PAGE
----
One thing I’ve been doing as I think about ways to go about this, is read the social media pages of these retailers.  Some of them don’t have any presence at all in a plus-sized clothing retailer capacity, but the specialists like City Chic, Autograph Fashion and MySize all have Facebook pages and I follow them all.  One thing I really notice is that every time one of them posts, most of the comment threads dissolve very quickly into a whole lot of body loathing.  It only takes one or two comments until the “flattering” concept comes up (usually a big old bun fight about whether plus-size retailers should bother selling sleeveless clothes) and then ends up with a mix of “We fat women shouldn’t wear *insert garment feature here*.” or “I really like that but I could never wear something that bares my *insert body part here*.”

This got me thinking about the marketing we see from plus-size retailers, the language they use about the bodies of their customers and how they could change their marketing to really encourage women to enjoy wearing clothes/fashion, which I believe would encourage women to BUY more clothes/fashion.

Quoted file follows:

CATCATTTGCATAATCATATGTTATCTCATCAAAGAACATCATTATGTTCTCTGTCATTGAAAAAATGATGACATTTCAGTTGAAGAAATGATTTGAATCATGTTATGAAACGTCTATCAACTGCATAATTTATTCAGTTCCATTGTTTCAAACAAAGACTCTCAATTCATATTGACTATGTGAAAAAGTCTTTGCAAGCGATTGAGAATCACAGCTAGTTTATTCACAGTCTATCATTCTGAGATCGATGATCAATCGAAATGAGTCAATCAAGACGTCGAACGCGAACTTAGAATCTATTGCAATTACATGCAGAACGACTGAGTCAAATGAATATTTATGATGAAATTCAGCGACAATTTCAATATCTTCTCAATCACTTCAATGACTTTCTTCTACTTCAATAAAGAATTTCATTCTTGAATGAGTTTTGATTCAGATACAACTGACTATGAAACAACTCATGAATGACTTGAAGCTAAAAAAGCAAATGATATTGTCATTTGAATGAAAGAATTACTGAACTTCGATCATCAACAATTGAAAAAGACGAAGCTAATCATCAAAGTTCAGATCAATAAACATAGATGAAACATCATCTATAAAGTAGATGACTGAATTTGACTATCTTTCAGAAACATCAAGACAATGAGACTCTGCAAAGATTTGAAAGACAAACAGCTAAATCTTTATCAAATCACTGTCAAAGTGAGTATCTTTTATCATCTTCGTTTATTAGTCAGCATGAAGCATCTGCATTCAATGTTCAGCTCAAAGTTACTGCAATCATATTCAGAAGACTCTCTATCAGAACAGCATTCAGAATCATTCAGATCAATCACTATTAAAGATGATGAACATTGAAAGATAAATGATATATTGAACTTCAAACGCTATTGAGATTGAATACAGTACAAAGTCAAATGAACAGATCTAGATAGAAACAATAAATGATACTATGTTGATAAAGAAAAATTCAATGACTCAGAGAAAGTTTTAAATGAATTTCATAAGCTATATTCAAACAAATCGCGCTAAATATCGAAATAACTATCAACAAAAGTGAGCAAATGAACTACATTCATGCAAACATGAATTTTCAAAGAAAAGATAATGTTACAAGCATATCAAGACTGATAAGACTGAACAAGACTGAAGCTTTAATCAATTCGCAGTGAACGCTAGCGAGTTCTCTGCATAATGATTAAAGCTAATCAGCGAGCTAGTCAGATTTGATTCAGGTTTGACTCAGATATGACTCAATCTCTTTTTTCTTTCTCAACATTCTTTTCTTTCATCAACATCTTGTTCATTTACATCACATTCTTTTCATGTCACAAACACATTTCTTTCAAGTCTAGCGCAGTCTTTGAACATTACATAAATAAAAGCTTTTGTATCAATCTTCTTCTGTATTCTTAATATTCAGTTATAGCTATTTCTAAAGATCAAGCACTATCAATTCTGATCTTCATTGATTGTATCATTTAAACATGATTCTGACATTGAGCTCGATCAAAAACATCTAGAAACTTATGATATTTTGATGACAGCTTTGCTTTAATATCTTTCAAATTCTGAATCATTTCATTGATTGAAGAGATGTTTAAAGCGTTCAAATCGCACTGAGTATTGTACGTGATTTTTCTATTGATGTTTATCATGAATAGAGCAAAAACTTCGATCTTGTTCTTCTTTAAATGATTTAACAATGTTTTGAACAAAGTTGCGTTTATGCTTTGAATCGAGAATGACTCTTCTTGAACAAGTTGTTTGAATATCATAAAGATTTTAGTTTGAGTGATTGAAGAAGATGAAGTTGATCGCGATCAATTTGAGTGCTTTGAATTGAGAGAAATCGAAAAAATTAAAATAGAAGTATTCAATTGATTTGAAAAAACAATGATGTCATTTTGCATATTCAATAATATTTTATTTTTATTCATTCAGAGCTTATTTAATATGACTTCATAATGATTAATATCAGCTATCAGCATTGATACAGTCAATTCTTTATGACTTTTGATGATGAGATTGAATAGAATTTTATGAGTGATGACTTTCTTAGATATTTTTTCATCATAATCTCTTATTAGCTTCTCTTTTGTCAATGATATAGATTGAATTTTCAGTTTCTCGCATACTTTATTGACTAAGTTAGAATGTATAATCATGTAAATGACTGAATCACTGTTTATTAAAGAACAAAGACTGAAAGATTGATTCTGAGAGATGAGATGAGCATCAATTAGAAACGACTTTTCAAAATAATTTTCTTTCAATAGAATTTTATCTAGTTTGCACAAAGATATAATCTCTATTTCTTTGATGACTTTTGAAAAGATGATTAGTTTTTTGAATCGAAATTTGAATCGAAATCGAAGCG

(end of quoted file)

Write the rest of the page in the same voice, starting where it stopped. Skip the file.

What I would really like to see, is one of these retailers be brave enough to come up with a truly body positive, empowering marketing campaign for their products.  Instead of playing on the whole “flattering” concept, and tiptoeing around the fact that their customers have fat bodies, how about a campaign that focuses on raising the self esteem of their customers?  Here’s what I’d like to see a plus-size clothing retailer do: